that it's intended to never be null or otherwise invalid, so nobody will
try to set it to null-reference.

Your colleague who maintained that references shouldn't be used in
safety-critical code got it exactly backwards.

--
A: Because it messes up the order in which people normally read text.
Q: Why is it such a bad thing?
A: Top-posting.
Q: What is the most annoying thing on usenet and in e-mail?
Jul 18 '06 #2
"Alf P. Steinbach" <al***@start.nowrote in message news:4i************@individual.net...
>
It's formally undefined behavior to dereference a nullpointer.

But it can happen, and the result of using that reference is that Bad
Things Happen.

Another way to obtain an invalid reference is to destroy an object that
some other part of the code holds a reference to (the simplest way to do
this is to return a reference to a local variable), which yields a
dangling reference.

References don't buy you technical safety: null-references and dangling
references can exist -- but null-references can't exist in a valid
program, and dangling references can't be used in a valid program.

Instead of technical safety references buy you simplicity and clear
/communication of intent/, i.e. this is intended to never be null, plus
the possibility of unified notation (e.g. indexing, which can be applied
in template code), all which in turn buys you safety and productivity.
Good point.
When your function is passed a null-reference or dangling reference you
know that it's an error in the calling code. When a null-pointer or
dangling pointer occurs you don't necessarily know that it's an error in
the calling code. Perhaps you need to handle null-pointers (and the
result is messy checking and deciding what to do or not in that case,
which complicates things, and leads to more of the same, more bugs).

Summing up, your first colleague was right that null-references can
exist,
Well, actually this started when I asked an interviewee what the differences were between
pointers and references, and he said that one difference was that a reference couldn't be
null. After the interview my colleague claimed that he was wrong. In the context of the
interview - pure C++ questions without considering the usual implementation on actual
compilers - I would say that my colleague was wrong.
but not that they can exist in a valid program. And you were
right that that situation almost never occurs in practice. Because
apart from simpler notation, the point of a reference is to communicate
that it's intended to never be null or otherwise invalid, so nobody will
try to set it to null-reference.
Good point.
Your colleague who maintained that references shouldn't be used in
safety-critical code got it exactly backwards.
Thank you.

David
Jul 18 '06 #3
David W posted:

They are still not convinced that the "null reference" is not a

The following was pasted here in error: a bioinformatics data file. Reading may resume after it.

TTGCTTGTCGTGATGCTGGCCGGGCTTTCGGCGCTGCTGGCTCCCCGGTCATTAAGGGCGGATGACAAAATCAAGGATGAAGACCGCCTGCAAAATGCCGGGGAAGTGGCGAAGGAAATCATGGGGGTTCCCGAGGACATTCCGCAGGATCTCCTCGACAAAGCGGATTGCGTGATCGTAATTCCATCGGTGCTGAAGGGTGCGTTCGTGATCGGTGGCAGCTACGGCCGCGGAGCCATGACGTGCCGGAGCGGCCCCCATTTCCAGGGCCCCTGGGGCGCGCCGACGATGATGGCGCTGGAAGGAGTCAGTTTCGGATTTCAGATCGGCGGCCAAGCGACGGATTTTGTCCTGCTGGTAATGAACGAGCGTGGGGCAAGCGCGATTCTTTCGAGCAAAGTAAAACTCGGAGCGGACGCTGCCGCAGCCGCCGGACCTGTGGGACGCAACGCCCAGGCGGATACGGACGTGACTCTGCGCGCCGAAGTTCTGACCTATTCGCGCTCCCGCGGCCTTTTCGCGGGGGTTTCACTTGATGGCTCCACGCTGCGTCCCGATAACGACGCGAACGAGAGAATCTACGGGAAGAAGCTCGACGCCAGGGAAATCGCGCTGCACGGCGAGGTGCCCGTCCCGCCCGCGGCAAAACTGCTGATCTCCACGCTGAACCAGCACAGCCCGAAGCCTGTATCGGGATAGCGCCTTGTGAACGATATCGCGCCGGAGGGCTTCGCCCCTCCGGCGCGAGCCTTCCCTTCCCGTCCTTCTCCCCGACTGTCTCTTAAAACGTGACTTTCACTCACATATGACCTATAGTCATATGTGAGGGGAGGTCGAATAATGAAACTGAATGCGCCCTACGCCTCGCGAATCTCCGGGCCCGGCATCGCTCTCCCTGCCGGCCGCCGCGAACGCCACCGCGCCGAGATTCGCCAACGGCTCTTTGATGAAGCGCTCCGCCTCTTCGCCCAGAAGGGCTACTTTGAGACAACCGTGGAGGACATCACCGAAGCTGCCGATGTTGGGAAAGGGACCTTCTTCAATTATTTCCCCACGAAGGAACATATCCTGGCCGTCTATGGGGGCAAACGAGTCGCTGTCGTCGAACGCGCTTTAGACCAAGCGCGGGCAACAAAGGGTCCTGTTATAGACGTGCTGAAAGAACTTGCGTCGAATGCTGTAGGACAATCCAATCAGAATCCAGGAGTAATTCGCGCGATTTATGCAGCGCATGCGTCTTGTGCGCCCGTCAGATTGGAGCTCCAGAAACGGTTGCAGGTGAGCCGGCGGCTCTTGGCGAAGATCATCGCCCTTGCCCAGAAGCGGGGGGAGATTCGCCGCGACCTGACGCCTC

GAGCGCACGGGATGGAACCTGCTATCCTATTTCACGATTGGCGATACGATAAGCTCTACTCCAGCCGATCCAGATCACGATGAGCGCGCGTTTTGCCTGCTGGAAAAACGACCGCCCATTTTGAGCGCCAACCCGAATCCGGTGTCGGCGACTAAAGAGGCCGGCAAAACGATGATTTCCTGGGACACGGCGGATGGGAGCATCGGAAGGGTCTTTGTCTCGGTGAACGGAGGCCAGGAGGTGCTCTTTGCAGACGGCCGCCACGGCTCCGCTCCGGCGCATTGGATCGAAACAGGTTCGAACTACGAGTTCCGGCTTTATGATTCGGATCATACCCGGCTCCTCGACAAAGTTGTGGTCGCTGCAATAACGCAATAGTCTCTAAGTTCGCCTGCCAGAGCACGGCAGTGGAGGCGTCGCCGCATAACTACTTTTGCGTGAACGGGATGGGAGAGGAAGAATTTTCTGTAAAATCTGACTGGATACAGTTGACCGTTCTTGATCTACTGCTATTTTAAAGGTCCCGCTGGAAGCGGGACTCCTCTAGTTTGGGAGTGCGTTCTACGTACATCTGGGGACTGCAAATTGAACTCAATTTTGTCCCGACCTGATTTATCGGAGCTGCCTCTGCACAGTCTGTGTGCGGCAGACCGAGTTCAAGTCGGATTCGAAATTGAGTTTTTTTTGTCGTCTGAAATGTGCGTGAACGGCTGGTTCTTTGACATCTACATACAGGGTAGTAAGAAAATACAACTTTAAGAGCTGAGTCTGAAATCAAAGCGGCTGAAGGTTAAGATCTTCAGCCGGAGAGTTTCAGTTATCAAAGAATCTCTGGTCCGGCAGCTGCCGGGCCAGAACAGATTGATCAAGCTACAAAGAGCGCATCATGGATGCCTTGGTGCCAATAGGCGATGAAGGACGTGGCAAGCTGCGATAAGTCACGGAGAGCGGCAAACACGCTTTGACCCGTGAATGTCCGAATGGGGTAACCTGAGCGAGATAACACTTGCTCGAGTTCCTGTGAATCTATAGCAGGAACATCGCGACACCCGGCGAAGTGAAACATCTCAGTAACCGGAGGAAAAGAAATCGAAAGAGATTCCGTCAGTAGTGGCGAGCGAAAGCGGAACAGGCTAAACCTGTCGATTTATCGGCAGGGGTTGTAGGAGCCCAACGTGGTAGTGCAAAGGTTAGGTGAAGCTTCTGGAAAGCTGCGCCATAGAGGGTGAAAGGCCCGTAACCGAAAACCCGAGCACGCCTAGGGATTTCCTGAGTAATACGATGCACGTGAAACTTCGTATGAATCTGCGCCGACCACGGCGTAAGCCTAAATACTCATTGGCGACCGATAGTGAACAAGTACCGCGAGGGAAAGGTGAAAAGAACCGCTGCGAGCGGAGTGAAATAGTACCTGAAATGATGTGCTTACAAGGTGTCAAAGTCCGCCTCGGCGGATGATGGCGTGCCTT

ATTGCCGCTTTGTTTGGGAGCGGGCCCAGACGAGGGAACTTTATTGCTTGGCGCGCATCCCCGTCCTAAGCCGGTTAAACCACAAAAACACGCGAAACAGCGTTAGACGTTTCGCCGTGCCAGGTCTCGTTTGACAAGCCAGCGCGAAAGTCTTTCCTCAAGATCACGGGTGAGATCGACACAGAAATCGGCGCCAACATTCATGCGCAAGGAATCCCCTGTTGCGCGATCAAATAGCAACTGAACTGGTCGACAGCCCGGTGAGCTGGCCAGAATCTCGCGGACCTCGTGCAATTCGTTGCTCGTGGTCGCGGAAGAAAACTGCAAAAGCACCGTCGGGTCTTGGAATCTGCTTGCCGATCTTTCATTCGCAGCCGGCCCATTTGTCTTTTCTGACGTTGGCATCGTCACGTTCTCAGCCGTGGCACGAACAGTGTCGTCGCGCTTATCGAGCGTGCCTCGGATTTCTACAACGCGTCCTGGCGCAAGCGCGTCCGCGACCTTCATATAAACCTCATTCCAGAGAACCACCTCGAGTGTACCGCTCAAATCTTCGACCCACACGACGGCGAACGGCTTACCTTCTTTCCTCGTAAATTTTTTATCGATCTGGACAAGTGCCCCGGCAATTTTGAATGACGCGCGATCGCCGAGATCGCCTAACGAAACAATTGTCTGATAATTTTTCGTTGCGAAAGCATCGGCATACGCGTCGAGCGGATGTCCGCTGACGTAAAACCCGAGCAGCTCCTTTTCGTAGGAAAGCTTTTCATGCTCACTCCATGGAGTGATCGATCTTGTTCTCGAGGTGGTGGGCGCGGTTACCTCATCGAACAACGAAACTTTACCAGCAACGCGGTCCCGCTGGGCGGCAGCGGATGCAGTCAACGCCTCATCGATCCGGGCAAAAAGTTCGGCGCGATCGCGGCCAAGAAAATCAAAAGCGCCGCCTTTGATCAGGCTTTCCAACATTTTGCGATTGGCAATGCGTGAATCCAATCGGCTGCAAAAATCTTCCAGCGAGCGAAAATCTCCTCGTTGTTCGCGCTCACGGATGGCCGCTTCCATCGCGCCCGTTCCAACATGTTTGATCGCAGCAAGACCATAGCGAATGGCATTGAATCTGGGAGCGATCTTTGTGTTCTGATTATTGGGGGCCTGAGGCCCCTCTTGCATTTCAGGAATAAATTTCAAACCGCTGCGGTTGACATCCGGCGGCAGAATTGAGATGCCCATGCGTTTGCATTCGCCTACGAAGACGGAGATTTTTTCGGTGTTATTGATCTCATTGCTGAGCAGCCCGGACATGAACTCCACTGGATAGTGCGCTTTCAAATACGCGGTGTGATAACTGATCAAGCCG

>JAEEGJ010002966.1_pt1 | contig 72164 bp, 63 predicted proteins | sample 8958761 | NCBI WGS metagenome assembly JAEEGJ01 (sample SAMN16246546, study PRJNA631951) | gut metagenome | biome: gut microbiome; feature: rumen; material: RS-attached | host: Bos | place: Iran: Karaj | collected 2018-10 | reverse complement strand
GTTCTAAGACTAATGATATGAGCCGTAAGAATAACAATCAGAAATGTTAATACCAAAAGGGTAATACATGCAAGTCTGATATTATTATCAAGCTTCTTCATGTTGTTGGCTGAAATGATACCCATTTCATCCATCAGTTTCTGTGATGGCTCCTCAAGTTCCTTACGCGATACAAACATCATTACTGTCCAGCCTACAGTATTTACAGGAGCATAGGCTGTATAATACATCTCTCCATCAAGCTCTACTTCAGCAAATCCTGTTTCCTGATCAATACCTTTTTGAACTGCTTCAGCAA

potential problem that deserves some attention, and I'm looking for
ideas as to what else I can say to get it off the radar completely,
where it belongs (that's if the people here agree with me of course).

You are correct. Your colleagues are wrong. Plain and simple.

(1) It's undefined behaviour to dereference a null pointer.
(2) It's undefined behaviour to have a null reference.

What you and your colleagues need to debate is NOT whether a null reference
is a good thing, but rather whether you want to write portable, Standard
C++-compliant code.

At the moment, it is NOT portable, Standard C++-compliant code.

If you want some sort of null reference maybe try something like:
struct AlignedByte {

char unsigned * const p;

AlignedByte() : p(new char unsigned) {}

~AlignedByte() { delete p; }

} aligned_byte;

template<class T>
inline T &NullRef()
{
return reinterpret_cast<T&>(*aligned_byte.p);
}

template<class T>
inline bool IsNull(T &ref)
{
return reinterpret_cast<char unsigned const*>(&ref) == aligned_byte.p;
}

/* Here comes the usage demonstration code */

#include <string>
using std::string;

void SomeFunc(string &arg)
{
if (IsNull(arg)) return;

arg += "success";
}

int main()
{
string obj = "doctor";

SomeFunc(obj);

SomeFunc( NullRef<string>() );
}
--

Frederick Gotham
Jul 18 '06 #4
Frederick Gotham posted:
string obj = "doctor";

Opps, I was typing quickly and got carried away. I would never use that form
of initialisation for a class type, but rather:

string obj("doctor");
--

Frederick Gotham
Jul 18 '06 #5
Frederick Gotham wrote:
David W posted:
They are still not convinced that the "null reference" is not a
potential problem that deserves some attention, and I'm looking for
ideas as to what else I can say to get it off the radar completely,
where it belongs (that's if the people here agree with me of course).

You are correct. Your colleagues are wrong. Plain and simple.

(1) It's undefined behaviour to dereference a null pointer.
(2) It's undefined behaviour to have a null reference.
No, there is no such thing a a "null reference" so it cannot be
undefined
behavior to have one. There are no such things as invisible pink
unicorns
in ISO C++ either, and therefore they aren't undefined behavior either.

Once you have undefined behavior in a C++ program, it stops being a
program that you can describe in standard C++ terms. "reference" in
this context is definitely a standard term, and doesn't apply anymore.
The best way to describe what actually happens at that point is
assembly terminology. E.g. one can talk about a SEGV.

HTH,
Michiel Salters

Jul 18 '06 #6
Michiel posted:
<snip wordplay>
--

Frederick Gotham
Jul 18 '06 #7
David W wrote:
void f( int& p )
{
printf( "%d\n", p );
}